This could be said or done for the jurors of our system now. If one has invested work into an education and being a juror is a source of livelihood, they would be less apt to blow their career for a bribe.

In addition, if the jury only read/heard the court transcripts they could much more easily remain anonymous to involved parties.
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Old 07-09-2011, 08:47 AM
 
Location: Midwest
31,375 posts, read 19,640,158 times
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Quote:
Originally Posted by hawkeye2009 View Post
Most educated and self employed people find ways to get out of jury duty. Thus the "jury of our peers" does not exist.
Very true. I know a few high level professionals who simply cannot leave their work for a few weeks. Therefore, they do everything that is possible to get out of jury duty. Often, those who are left are (not the brightest bulb in the room).
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Old 07-09-2011, 08:49 AM
 
17,804 posts, read 19,821,142 times
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Quote:
Originally Posted by jojajn View Post
This could be said or done for the jurors of our system now. If one has invested work into an education and being a juror is a source of livelihood, they would be less apt to blow their career for a bribe.

In addition, if the jury only read/heard the court transcripts they could much more easily remain anonymous to involved parties.
You ever heard of politicians? Yeah... no thanks... you only need one for a mistrial... and a juror can come up with just about ANY reason to do what they do... no thanks...
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Old 07-09-2011, 08:50 AM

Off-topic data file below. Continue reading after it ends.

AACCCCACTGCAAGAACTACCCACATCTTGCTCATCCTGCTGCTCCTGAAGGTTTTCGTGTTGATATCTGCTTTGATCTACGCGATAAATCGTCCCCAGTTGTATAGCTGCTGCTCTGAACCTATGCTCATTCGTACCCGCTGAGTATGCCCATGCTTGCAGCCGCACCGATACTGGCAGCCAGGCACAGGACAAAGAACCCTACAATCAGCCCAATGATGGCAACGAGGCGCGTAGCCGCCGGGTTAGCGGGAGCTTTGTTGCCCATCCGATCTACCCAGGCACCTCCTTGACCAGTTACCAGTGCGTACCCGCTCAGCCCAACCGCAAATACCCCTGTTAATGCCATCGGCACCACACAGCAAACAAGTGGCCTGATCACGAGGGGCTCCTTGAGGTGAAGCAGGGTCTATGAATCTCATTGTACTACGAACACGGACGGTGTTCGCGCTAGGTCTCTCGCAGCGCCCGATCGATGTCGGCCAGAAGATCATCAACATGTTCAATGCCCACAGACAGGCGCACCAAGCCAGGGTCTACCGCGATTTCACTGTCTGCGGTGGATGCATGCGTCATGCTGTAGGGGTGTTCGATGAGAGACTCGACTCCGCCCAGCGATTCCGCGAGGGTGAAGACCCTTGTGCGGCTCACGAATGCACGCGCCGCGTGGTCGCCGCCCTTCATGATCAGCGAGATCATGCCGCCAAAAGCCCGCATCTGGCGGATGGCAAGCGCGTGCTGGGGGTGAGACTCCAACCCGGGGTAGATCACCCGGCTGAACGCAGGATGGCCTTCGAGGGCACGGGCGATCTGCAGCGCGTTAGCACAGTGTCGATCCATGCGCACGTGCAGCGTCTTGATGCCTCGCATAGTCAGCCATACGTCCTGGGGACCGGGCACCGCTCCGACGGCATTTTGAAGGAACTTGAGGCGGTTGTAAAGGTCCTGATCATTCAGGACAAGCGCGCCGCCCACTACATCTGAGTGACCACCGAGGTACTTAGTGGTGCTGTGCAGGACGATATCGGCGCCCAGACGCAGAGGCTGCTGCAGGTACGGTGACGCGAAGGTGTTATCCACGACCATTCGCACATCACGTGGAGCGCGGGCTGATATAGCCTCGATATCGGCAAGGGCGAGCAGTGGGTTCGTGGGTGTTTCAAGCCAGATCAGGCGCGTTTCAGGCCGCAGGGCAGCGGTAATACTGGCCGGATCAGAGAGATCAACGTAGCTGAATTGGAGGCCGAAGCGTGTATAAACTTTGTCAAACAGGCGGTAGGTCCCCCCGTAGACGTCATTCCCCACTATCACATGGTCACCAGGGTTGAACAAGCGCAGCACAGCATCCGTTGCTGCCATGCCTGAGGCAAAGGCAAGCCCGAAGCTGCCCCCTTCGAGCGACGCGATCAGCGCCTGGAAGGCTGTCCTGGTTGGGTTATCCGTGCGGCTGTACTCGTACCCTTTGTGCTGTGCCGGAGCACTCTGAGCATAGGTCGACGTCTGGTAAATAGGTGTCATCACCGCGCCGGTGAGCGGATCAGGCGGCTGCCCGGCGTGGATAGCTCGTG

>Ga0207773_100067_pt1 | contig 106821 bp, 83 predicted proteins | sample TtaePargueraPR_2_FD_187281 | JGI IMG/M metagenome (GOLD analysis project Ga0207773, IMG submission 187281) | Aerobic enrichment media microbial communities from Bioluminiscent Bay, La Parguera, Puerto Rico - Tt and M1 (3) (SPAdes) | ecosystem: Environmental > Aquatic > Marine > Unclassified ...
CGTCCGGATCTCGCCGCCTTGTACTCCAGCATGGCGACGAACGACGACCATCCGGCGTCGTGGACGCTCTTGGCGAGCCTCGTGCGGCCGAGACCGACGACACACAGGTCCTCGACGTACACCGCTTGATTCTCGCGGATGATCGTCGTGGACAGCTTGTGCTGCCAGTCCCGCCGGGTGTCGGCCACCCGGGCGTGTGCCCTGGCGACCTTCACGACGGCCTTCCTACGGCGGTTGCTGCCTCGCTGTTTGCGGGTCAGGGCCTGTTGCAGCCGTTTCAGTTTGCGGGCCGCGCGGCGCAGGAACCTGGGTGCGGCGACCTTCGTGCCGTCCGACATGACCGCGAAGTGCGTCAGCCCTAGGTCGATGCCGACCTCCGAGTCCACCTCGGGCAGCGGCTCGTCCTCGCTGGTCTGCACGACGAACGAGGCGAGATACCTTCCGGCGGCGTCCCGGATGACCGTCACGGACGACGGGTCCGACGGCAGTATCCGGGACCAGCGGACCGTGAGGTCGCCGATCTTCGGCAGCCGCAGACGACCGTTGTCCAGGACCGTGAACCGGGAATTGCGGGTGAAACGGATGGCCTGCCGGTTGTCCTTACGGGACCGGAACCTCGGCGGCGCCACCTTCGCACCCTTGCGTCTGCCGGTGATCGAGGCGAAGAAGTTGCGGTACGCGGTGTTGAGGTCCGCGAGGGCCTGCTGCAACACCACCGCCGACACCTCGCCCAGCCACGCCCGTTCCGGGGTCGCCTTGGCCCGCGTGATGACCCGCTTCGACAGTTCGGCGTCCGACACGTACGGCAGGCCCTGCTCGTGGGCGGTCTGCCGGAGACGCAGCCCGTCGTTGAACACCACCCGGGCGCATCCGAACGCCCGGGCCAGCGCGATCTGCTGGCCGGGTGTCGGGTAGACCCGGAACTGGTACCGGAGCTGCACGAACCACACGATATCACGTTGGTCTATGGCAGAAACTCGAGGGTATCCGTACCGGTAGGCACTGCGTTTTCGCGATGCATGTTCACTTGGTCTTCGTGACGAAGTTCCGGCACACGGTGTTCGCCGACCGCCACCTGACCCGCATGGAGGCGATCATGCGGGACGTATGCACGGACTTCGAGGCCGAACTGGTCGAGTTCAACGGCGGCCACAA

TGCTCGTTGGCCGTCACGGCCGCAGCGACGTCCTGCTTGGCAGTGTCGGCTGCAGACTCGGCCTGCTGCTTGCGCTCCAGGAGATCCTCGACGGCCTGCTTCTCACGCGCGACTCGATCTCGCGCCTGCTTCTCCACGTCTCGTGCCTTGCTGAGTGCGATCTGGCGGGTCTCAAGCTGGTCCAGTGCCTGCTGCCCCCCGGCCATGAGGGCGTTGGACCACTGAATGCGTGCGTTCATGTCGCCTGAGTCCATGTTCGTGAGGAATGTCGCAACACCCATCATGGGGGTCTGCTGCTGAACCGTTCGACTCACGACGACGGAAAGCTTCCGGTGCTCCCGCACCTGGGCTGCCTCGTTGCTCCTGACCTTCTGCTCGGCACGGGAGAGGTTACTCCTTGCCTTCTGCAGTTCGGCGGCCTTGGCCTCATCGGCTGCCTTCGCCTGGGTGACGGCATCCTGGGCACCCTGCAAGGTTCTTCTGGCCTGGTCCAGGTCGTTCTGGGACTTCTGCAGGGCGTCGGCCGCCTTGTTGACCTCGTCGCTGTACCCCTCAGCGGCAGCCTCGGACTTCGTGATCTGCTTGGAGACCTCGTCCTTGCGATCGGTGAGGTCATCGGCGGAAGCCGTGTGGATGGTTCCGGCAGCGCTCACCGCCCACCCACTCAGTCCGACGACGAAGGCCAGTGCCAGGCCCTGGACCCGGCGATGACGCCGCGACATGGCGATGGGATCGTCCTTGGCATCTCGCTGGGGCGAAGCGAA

14,253 posts, read 15,341,572 times
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Quote:
Originally Posted by hawkeye2009 View Post
Most educated and self employed people find ways to get out of jury duty. Thus the "jury of our peers" does not exist.
Very often the lawyers on both sides do not want them on a jury because it is much harder to manipulate them.
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Old 07-09-2011, 08:51 AM
 
39,498 posts, read 40,823,172 times
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Quote:
Originally Posted by jojajn View Post
With the explosion of CSI forensics, science, law, understanding of psychology, and statistics of probability, is it time for jurors to be a profession of educated people in those areas?
These same professionals have made a mockery of our justice system, they are bought and paid for on a daily basis to support whatever argument the lawyer wants and you want to make them the sole jurors?

You're going to have a relatively small pool of jurors most likely consisting of those that couldn't make it in the real world. Whats to prevent lawyer for picking those that conform to his case? You'd have massive amount of dead locked juries.

Thanks but no thanks, our current system isn't perfect but its better than what you are proposing.
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Old 07-09-2011, 08:52 AM
 
Location: Texas
43,564 posts, read 52,710,219 times
Reputation: 70864
Quote:
Originally Posted by hawkeye2009 View Post
Most educated and self employed people find ways to get out of jury duty. Thus the "jury of our peers" does not exist.
Exactly. My 'peers' would have at least 12 years of post-high school education, speak five languages, have visited a third of the countries in the world...

Not. Bloody. Likely...